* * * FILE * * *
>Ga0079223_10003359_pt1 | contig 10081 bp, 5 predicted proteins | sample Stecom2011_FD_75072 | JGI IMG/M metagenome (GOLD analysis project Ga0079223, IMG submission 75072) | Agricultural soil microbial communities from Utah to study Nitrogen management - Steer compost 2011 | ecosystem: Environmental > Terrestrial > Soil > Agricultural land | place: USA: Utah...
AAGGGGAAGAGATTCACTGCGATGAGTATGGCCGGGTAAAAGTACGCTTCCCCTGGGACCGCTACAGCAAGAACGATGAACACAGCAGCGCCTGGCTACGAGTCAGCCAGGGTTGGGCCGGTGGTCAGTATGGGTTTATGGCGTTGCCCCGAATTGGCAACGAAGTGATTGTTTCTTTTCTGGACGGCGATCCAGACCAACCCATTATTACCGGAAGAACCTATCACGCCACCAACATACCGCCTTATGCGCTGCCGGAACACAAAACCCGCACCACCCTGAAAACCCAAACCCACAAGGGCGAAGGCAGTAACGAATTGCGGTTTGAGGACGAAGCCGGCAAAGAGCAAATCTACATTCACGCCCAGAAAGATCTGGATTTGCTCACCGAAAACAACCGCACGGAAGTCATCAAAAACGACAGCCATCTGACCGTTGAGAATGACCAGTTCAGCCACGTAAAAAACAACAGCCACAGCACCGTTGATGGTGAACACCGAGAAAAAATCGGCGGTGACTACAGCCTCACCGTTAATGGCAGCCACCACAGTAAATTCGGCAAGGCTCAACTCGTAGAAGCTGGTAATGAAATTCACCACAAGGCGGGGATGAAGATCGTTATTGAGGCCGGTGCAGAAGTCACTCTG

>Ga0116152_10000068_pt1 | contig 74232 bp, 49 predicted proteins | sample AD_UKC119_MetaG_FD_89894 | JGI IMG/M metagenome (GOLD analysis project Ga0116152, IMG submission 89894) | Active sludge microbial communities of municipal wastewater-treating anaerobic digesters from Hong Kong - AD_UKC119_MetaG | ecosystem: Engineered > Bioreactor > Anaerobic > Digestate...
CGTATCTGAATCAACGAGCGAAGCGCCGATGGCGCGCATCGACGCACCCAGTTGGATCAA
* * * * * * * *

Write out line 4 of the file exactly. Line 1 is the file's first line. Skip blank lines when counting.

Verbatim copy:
CGTATCTGAATCAACGAGCGAAGCGCCGATGGCGCGCATCGACGCACCCAGTTGGATCAA